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Maintaining Connection With Your Spouse During Second Pregnancy

Image Source: Ground Picture/Shutterstock
Image Source: Ground Picture/Shutterstock


Maintaining Connection With Your Spouse During Second Pregnancy

Welcoming your first child is akin to enduring military training: the lack of sleep, pushing your body to its limits, and the frequent demands. Nonetheless, it all seems justified. And it’s so rewarding that numerous individuals contemplate expanding their family. What is seldom disclosed is that the challenge of a second child is greater than the first.

Approaching the second baby, there’s a sense of false security. One might assume, “I’ve got this figured out now,” and in many respects, that’s accurate. Mastering nappy changes or comforting a newborn isn’t new anymore. However, juggling the needs of two kids introduces a steep learning cliff—a reality check that catches many spouses off guard and can strain their bond.

Does a second offspring intensify marital difficulties?

This is personal territory for me. My husband and I were in a comfortable parenting groove with our first child. But our second child’s arrival changed everything.

Expecting the newborn to disrupt sleep is one thing, but when our elder child began waking up too, exhaustion hit us hard. During those initial weeks, neither of us dared handle the children alone, leaving no chance for recuperation breaks. The chaos multiplied, so did the laundry, and time to manage these tasks shrank. I found myself pondering, “Did we make a mistake? Is this what our future looks like indefinitely?”

Yet, there is light at the end of the tunnel. There are measures to ease the transition before the arrival of your second child and strategies to ensure your partnership remains intact post-arrival. Here, a specialist offers insights on strengthening your bond amidst the welcoming of another baby.

Elly Taylor

Elly Taylor serves as a mother, couples therapist, keynote orator, and penned the work Becoming Us, The Couple’s Manual to Parenthood.

Grasp the reality of the situation

Elly Taylor, a counsellor specializing in relationships and the author of Becoming Us, The Couple’s Manual to Parenthood, advised soliciting a candid insight from those who’ve already trodden this path – friends, relatives, or coworkers. “Consult them about the actuality of their day-to-day lives,” Taylor urges. “This can enrich your current connections, and it’s a prime moment to forge robust, supportive bonds.” She also indicated that any unrealistic expectations can easily lead to couples identifying their significant other as the issue.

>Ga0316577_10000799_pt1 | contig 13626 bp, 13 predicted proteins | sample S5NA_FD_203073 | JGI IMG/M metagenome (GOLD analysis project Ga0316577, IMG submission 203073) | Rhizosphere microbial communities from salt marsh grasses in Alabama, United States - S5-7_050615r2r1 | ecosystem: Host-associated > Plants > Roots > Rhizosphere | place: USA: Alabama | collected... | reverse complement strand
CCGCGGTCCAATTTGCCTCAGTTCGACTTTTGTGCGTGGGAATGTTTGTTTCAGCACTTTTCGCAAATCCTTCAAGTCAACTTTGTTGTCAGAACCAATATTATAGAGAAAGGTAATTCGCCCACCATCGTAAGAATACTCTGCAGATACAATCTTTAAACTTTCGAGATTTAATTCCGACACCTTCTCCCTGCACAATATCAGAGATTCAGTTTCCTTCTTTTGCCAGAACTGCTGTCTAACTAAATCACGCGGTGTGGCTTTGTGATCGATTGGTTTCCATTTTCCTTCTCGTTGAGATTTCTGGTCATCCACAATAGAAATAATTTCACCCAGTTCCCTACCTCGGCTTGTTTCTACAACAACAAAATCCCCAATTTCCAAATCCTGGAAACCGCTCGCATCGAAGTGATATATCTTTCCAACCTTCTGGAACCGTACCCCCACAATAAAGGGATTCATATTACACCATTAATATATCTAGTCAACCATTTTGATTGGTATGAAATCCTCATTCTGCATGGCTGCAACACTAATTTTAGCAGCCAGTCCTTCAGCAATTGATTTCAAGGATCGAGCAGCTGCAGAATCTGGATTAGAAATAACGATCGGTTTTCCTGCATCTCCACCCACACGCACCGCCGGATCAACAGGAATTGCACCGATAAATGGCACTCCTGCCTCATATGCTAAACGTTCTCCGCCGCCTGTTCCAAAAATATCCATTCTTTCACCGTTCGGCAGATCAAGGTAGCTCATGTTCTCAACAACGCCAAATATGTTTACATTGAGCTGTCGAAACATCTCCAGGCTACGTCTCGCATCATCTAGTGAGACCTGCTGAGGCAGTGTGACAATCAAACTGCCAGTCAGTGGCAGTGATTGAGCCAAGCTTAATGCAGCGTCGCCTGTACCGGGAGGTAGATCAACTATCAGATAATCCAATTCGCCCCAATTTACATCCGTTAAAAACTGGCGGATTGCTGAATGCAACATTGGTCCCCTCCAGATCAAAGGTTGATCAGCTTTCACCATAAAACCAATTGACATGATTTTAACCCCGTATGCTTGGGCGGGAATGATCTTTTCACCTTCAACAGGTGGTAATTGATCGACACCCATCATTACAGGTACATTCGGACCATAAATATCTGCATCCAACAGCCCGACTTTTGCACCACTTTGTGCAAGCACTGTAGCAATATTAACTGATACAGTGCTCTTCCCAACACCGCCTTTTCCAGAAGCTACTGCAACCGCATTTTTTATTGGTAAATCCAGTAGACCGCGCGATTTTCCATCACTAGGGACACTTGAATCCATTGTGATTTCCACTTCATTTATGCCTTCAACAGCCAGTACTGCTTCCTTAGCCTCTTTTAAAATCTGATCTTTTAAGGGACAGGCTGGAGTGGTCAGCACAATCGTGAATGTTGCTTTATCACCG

I can vouch for this. Even though I have friends with two kids, I never thought to question how they transitioned or how life had changed. Therefore, my spouse and I struggled enormously with adapting to our new reality during the first few months following the birth of our youngest. Anticipating what we were facing could have helped us gear up better for going from one to two children.

Minimize additional stressors

Taylor further recommended diminishing any extra stressors as much as you can. “Countless couples decide to move to a bigger home,” she noted, “considering this as ‘preparation,’ but such moves just tack on financial tension when it’s least welcome.” She suggested a simpler route. “Infants are miniscule. There will always be the option to scale up later when it’s truly necessary.”

I resonate with this advice, as someone who signed the deed on a new home upon learning of our second pregnancy. There’s preparing, and there’s overhauling a bathroom a month ahead of your due date. I would advise against the latter

Preserve your bond

Subsequent to the birth, there are actions to sustain your connection rather than letting it erode. Taylor mentioned that a parent staying home with the newborn while the other works can drive their life experiences to drastically diverge. This scenario might spark a rivalry over who’s more overwhelmed, contributing more, or deserving of respite, laying the groundwork for the duo to drift apart.

When the care of the baby falls to one partner and the other maintains employment duties, their perspectives can become vastly contrasting…leading to competition on stress, workload, and needing breaks.

“Maintaining a bond through ordinary, daily gestures (sending a message, inquiring about their day, embracing for just a bit longer) is most trifling yet most crucial,” says Taylor. “Designated date nights may seem too daunting.”

For me, an ideal Friday involves early-night pyjamas and turning in by nine, so such guidance was reassuring. Ultimately, it was indeed the minor acts of affection that helped my partner and I find our rhythm again: a short snuggle on the sofa, a ten-minute dialogue outside of our parental duties before bed, and affirming each other with “You’re performing admirably.”

Enlist assistance

Assistance refers to both aid with day-to-day parenting and domestic tasks as well as support for your relationship. If you and your partner seem to be running in circles, seeking a marriage consultant or therapist could be beneficial. “In the majority of scenarios,” asserts Taylor, “pairs recognize that it’s not flaws within themselves but rather their cyclic interactions causing stagnation and frustration. Just a few sessions can enable couples to evade typical relationship snares.”

Like learning any skill—operating a vehicle or musical performance—mastering the art of parenting a pair of children requires experience. I know this isn’t the most comforting to hear if you’re amid the shift from one to two kids, but things will undeniably improve. You’ll discover your stride, and soon enough, you’ll be dispensing your own sage advice on the matter, and our journey through it

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